Gibbs stands by his man

Kyle Busch, driver of the No. 18 Interstate Batteries Toyota, looks on as team owner Joe Gibbs...

Kyle Busch, driver of the No. 18 Interstate Batteries Toyota, looks on as team owner Joe Gibbs speaks to members of the media prior to practice for the NASCAR Sprint Cup Series Kobalt Tools 500 at Phoenix International Raceway on Friday. (GETTY IMAGES)

Dean McNulty, QMI Agency

, Last Updated: 8:51 PM ET

It was a repentant Kyle Busch who showed up at Phoenix International Raceway with his boss, Joe Gibbs, on Friday.

Less than 12 hours earlier Busch and Gibbs had been told that the Mars group was puling its multi-million dollar sponsorship program from the Joe Gibbs Racing No. 18 Toyota for Sunday’s NASCAR Sprint Cup race at PIR and for the season finale next week at Homestead Miami Speedway.

It was the latest in a long list of penalties that Busch has faced since he intentionally wrecked Ron Hornaday Jr. in a Camping World Truck Series last week at Texas Motor Speedway.

Gibbs refused to say just how close he came to firing the controversial, but talented, Busch but he did confirm it was an option.

“In a situation like this you can make one or two decisions,” Gibbs said. “One (firing Busch) would have been devastating and really discouraging for everyone around him and for the sport.”

The three-time Super Bowl winning NFL coach said he felt it would be better to keep him with the team.

He also admitted that in spite of Busch’s latest antics, Gibbs genuinely likes the 26-year-old Las Vegas native.

“I want to support Kyle and feel as if this could have a positive impact on Kyle,” he said. “I like him. We’ve gone through a lot together. We’re looking forward to a long relationship.”

As for Busch, he looked and acted every bit like a chastened school boy, sitting sheepishly beside Gibbs as the team owner went over the series of events this week.

“This has been a trying week,” Busch said. “I’m apologetic for everyone having to go through this situation. There’s no one to blame but myself. Joe has been a huge supporter of me and I can’t say enough about him.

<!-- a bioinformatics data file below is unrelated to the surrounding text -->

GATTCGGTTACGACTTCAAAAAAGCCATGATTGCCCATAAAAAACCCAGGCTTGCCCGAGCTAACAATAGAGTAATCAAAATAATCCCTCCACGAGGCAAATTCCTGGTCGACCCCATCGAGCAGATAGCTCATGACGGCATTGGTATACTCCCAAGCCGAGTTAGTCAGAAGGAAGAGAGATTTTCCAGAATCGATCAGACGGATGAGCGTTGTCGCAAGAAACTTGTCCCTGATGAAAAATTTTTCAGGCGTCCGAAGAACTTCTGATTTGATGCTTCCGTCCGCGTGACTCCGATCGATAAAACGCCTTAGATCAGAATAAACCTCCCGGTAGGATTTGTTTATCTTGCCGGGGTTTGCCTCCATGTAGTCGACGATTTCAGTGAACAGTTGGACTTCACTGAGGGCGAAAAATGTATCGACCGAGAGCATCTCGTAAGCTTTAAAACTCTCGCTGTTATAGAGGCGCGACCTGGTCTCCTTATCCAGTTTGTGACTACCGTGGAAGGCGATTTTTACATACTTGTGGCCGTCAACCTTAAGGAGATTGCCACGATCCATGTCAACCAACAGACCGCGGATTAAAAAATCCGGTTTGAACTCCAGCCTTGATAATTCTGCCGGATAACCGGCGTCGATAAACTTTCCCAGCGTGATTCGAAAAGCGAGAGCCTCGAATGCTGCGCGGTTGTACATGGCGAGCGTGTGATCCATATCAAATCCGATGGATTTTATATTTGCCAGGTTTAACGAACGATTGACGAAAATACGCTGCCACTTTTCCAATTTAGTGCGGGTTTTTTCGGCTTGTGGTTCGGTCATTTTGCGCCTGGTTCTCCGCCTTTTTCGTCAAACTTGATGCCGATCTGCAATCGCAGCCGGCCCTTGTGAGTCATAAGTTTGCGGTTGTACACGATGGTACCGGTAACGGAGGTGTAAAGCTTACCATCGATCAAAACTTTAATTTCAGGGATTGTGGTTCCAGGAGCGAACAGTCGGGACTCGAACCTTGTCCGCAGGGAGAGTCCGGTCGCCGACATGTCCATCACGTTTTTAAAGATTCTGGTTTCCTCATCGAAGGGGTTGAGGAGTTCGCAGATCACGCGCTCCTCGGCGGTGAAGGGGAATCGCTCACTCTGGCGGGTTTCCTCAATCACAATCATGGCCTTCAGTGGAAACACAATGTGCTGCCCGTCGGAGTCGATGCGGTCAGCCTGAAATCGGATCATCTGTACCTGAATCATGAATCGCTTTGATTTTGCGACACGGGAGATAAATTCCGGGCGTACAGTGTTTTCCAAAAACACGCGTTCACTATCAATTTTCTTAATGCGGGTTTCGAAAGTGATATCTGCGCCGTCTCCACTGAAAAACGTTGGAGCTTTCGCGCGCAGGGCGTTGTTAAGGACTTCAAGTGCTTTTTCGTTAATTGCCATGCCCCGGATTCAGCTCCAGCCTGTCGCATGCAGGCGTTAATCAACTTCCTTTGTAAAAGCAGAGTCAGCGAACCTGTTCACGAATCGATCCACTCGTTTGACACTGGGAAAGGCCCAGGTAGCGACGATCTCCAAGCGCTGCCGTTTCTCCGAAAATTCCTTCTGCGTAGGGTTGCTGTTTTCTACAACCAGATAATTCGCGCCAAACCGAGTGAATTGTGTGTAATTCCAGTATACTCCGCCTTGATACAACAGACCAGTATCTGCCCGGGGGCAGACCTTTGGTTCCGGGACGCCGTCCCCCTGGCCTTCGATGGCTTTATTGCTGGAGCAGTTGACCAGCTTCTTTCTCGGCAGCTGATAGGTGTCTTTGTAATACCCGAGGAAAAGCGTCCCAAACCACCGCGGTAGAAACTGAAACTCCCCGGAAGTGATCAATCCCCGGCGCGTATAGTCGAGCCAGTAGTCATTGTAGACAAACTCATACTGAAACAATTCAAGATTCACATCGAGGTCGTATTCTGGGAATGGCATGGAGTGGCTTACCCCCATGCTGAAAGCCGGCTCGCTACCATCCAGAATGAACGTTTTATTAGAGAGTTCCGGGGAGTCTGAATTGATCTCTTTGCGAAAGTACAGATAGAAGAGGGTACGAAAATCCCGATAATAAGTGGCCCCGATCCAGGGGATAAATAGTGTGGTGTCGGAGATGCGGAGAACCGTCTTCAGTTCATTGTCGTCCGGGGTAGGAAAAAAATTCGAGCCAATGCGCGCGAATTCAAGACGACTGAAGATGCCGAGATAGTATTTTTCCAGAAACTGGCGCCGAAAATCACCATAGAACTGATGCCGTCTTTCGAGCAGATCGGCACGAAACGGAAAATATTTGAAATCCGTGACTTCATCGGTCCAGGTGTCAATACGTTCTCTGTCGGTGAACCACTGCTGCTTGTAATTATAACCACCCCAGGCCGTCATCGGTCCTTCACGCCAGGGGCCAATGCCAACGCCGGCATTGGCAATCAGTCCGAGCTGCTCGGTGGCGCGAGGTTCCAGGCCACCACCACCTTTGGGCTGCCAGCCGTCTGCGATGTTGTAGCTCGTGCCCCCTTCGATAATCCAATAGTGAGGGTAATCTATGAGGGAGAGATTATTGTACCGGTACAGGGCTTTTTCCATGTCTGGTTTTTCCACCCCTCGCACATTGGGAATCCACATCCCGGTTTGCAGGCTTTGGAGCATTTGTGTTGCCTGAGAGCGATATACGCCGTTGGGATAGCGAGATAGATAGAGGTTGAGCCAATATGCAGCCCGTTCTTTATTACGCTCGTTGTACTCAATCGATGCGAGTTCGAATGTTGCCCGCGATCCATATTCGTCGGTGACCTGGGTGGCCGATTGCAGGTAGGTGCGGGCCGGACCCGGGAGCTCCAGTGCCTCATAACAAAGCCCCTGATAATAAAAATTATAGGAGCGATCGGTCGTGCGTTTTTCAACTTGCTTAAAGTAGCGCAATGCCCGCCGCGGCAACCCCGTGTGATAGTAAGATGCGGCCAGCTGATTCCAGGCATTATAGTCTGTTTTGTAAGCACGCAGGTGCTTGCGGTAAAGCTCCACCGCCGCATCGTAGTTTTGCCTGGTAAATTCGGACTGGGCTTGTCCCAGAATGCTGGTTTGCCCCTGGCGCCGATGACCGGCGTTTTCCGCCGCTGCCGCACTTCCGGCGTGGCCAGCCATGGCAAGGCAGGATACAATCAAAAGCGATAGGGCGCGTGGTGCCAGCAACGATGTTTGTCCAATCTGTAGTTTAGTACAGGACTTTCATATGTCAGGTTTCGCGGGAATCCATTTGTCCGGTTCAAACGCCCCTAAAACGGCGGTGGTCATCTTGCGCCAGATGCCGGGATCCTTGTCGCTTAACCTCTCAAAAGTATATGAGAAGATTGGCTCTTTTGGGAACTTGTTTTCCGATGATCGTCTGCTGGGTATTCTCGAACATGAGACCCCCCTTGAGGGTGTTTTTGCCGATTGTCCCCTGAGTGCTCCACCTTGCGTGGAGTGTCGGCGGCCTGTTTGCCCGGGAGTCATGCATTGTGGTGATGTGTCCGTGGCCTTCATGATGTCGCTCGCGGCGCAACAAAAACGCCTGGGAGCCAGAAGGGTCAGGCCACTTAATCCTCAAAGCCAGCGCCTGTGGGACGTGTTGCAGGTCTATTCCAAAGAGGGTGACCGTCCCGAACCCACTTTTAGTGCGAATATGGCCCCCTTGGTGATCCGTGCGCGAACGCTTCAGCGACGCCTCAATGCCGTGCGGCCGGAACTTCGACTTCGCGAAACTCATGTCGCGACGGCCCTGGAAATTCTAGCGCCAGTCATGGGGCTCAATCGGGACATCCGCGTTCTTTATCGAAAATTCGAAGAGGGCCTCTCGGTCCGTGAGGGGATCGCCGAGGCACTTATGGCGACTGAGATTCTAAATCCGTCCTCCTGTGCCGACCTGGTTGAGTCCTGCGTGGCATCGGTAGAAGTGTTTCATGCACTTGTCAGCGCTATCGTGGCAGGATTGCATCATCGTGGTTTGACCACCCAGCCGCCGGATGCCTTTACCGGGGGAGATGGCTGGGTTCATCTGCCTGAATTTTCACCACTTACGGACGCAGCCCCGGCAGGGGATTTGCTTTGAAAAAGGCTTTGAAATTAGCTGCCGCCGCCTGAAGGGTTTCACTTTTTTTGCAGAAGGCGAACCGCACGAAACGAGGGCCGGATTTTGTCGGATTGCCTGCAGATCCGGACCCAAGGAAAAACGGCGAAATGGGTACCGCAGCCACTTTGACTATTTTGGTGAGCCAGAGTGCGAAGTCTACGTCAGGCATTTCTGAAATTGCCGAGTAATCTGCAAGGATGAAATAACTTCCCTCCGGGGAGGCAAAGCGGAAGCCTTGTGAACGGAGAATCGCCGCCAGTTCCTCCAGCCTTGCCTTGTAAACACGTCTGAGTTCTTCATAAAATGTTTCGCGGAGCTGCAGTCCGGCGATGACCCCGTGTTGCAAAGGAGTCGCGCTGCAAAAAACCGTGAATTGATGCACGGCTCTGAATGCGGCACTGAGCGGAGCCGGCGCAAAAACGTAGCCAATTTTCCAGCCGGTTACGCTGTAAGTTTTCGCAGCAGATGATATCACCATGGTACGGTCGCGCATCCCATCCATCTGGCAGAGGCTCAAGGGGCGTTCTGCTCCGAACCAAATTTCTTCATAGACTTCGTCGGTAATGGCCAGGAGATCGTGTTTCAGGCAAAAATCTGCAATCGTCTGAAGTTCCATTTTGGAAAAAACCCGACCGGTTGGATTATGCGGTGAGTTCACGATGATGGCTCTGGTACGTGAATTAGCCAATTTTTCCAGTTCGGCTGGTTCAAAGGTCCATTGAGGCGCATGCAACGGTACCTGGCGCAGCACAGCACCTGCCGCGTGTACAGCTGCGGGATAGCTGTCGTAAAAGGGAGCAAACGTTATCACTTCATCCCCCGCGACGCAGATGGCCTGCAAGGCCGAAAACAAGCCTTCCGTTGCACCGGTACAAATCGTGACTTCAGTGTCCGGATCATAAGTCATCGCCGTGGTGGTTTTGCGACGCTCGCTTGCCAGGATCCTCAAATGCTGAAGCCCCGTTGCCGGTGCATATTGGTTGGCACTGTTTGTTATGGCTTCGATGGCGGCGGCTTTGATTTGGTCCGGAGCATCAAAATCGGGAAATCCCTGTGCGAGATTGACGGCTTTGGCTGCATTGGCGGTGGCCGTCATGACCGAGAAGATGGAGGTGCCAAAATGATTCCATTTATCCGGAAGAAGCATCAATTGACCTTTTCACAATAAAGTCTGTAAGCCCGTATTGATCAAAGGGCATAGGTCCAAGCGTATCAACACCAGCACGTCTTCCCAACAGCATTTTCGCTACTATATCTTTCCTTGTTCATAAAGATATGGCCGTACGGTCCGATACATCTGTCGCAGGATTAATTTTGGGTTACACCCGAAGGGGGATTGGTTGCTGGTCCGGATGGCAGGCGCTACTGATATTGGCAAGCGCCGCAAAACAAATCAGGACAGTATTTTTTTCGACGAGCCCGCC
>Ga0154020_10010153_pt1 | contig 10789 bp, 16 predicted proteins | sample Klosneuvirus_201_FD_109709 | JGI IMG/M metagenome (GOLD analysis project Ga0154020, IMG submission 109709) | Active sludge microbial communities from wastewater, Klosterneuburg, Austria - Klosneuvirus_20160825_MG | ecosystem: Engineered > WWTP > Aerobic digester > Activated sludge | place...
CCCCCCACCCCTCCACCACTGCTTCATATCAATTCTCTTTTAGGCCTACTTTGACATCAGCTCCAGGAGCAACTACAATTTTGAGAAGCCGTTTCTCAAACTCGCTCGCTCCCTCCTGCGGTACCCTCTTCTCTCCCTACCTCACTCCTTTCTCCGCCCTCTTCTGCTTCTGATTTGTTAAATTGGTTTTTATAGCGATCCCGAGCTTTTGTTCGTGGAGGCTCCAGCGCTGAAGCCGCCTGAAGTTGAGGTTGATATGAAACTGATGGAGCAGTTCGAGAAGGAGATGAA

“We’re here to say we want to learn from this. We want to move on.”

He’ll have to move on knowing how close he came to being on the outside looking in at a NASCAR career that has produced 104 wins in all three top touring series.

It was late Thursday that Mars — the giant American candy maker — issued a statement that it was pulling its sponsorship from Busch’s car for the final two events of the season, but that it would be back as the team’s primary sponsor in 2012.

“Kyle’s recent actions are unacceptable and do not reflect the values of Mars,” Debra A. Sandler, chief consumer officer of Mars, said. “While we do not condone Kyle’s recent actions, we do believe that he has shown remorse and has expressed a desire to change. We believe our decision will have a positive impact on Kyle and will help him return next season ready to win.”

Gibbs would not reveal how much the decision by Mars would cost the team, but typically a deal the kind that Mars has with a high profile team like JGR would run about $1 million per race.

Interstate Batteries, a long-time associate sponsor at JGR, has stepped in for the final two races but it is generally believed that it would pay less than half of the Mars deal.

Busch said he saw this whole sordid affair as an opportunity to “grow” as a person.

“This is an opportunity to become a better person to grow and learn from this,” he said. “I’m sure I lost respect with my team, my sponsors, my peers, and I understand those consequences.

“I understand my actions were uncalled for and disrespectful. I’m here to make sure I can continue in a positive manner and make sure everyone believes in me from this week forward.”

At least one of his peers, four-time champion Jeff Gordon, thinks this latest episode will force Busch into coming to terms with his behaviour.

“First of all, it would be a huge loss to the sport if Kyle Busch is not out there,” Gordon said. “He is extremely talented and he’s entertaining.

“I would certainly have to believe that this would be an eye opening experience. Sitting out Saturday and Sunday (at Texas) ... I’m sure at first he was pretty shocked at the magnitude of this incident. If this doesn’t get his attention nothing will.”


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